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Axonal microtubules are predominantly organized into a plus-end-out pattern. Here, we tested both experimentally and with computational modeling whether a motor-based polarity-sorting mechanism can explain this microtubule pattern. The posited mechanism centers on cytoplasmic dynein transporting plus-end-out and minus-end-out microtubules into and out of the axon, respectively. When cytoplasmic dynein was acutely inhibited, the bidirectional transport of microtubules in the axon was disrupted in both directions, after which minus-end-out microtubules accumulated in the axon over time. Computational modeling revealed that dynein-mediated transport of microtubules can establish and preserve a predominantly plus-end-out microtubule pattern as per the details of the experimental findings, but only if a kinesin motor and a static cross-linker protein are also at play. Consistent with the predictions of the model, partial depletion of TRIM46, a protein that cross-links axonal microtubules in a manner that influences their polarity orientation, leads to an increase in microtubule transport.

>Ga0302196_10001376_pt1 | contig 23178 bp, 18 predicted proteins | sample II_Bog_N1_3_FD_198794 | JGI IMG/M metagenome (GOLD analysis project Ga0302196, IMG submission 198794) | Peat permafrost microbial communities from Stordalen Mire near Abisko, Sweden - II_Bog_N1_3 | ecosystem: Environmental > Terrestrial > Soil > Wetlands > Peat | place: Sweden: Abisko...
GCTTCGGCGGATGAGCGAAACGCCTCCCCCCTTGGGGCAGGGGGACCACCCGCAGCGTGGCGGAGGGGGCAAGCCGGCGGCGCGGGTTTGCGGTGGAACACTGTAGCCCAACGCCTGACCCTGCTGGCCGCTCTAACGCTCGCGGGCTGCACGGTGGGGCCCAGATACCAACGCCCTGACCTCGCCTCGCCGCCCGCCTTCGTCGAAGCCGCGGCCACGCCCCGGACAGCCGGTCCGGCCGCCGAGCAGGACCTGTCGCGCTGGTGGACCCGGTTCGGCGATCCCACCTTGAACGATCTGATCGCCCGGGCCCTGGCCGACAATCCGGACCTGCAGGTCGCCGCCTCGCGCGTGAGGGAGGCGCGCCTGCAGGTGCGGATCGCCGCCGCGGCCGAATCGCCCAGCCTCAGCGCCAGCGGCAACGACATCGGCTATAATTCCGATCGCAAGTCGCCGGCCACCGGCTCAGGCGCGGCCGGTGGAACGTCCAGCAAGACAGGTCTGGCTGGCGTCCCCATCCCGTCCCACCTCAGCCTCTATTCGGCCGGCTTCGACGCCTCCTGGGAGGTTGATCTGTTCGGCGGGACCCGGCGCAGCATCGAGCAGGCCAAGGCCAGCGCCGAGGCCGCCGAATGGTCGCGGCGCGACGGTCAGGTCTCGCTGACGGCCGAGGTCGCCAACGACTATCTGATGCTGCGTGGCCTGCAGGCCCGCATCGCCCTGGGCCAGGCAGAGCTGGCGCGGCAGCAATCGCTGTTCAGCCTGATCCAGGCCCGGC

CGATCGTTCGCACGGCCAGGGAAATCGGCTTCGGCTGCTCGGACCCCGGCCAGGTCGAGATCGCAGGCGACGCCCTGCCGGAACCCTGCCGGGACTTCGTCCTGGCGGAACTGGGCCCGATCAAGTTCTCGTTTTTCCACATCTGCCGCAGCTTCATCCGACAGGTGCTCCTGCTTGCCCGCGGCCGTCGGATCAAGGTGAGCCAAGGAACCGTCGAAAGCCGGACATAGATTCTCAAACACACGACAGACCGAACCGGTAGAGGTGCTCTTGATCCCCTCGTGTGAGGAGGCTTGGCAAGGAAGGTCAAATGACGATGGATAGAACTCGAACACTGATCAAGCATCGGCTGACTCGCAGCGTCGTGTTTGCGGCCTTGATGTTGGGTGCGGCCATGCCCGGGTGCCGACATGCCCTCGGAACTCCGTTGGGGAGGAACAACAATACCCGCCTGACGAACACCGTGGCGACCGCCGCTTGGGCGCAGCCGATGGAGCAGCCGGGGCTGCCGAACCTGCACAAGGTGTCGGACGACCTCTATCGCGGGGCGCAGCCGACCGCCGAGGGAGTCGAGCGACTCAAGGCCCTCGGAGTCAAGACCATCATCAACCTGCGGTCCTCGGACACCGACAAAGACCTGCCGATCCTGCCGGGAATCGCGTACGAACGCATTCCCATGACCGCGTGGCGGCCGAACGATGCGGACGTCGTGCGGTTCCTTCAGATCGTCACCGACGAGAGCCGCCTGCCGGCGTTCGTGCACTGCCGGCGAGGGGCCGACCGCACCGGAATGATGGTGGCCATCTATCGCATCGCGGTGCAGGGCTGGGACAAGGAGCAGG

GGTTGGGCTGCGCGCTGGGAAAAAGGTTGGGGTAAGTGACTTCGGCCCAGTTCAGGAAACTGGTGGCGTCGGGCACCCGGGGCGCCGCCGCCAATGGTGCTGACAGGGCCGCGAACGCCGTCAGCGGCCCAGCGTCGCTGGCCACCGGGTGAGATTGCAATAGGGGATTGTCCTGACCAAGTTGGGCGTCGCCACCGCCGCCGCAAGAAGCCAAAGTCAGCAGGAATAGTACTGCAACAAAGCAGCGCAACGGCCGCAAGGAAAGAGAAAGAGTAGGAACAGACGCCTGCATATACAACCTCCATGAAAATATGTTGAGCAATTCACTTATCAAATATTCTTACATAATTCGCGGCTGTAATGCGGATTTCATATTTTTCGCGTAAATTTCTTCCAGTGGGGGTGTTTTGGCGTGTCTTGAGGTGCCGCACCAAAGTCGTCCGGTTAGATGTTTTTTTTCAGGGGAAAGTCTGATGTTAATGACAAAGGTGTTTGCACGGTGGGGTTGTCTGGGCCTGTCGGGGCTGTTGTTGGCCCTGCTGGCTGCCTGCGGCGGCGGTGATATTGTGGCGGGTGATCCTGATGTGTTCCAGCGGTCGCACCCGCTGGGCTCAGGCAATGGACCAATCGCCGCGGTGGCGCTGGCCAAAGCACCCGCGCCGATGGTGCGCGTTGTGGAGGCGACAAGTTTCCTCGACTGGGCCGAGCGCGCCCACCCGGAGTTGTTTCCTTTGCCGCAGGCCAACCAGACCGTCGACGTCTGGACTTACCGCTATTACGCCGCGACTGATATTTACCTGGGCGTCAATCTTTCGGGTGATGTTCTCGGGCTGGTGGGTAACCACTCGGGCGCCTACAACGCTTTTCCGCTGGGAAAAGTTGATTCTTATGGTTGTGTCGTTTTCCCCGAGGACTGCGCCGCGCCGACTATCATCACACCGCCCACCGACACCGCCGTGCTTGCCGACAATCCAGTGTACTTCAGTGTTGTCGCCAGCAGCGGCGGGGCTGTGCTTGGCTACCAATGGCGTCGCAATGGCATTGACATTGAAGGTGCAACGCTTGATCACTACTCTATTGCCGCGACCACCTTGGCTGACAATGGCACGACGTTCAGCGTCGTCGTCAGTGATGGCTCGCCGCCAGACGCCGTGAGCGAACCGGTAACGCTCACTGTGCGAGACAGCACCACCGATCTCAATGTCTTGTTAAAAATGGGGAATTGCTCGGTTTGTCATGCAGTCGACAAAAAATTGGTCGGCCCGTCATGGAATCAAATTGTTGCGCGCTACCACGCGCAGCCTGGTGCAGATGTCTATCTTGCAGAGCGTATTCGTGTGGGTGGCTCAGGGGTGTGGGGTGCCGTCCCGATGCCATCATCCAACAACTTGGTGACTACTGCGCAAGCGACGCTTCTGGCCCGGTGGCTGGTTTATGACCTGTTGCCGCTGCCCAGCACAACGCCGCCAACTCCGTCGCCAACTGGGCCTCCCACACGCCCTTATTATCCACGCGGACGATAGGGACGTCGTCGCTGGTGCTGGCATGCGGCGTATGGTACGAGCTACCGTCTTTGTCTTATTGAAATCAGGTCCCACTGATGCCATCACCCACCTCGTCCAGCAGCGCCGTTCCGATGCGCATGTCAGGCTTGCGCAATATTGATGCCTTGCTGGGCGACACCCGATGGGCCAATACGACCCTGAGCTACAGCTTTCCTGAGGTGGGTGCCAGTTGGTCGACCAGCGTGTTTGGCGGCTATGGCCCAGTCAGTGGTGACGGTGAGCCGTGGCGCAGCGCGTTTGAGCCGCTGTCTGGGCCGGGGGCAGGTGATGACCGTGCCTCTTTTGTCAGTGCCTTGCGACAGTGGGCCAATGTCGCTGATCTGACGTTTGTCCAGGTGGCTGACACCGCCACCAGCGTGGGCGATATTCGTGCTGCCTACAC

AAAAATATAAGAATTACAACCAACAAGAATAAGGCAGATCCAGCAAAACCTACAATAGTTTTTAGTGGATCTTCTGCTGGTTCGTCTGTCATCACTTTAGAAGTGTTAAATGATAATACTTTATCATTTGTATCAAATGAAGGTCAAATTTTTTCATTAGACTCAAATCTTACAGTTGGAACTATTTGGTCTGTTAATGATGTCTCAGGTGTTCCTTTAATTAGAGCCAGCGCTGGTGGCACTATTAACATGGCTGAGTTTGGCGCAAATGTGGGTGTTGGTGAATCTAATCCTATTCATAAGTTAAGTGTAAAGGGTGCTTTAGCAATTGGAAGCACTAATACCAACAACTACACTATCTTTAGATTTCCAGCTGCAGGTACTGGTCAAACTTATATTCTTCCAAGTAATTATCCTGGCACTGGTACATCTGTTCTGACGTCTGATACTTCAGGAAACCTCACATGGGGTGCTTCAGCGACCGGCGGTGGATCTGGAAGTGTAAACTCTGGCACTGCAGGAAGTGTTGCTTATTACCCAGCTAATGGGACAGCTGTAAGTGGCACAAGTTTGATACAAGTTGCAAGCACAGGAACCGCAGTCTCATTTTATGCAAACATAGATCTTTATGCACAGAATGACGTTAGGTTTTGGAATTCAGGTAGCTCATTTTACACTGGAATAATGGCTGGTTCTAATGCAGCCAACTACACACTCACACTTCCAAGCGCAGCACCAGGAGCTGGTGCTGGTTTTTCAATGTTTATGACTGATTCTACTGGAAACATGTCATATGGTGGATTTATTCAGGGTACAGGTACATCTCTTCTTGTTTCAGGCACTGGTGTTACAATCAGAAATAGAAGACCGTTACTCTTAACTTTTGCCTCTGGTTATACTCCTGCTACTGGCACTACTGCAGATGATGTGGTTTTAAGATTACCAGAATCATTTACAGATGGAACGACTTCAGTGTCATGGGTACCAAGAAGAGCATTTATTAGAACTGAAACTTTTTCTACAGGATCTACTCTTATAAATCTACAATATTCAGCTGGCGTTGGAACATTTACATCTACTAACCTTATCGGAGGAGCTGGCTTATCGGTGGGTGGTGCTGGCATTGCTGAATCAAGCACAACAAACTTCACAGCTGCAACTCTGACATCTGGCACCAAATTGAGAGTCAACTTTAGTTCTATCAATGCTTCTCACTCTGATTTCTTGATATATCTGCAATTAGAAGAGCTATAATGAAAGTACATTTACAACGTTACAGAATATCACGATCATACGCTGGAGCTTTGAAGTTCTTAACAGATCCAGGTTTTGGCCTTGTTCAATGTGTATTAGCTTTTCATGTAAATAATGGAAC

Rao, Anand N.; Patil, Ankita; Black, Mark M.; Craig, Erin M.; Myers, Kennith A.; Yeung, Howard T.; and Bass, Peter W., "Cytoplasmic Dynein Transports Axonal Microtubules in a Polarity-Sorting Manner" (2017). All Faculty Scholarship for the College of the Sciences. 141.
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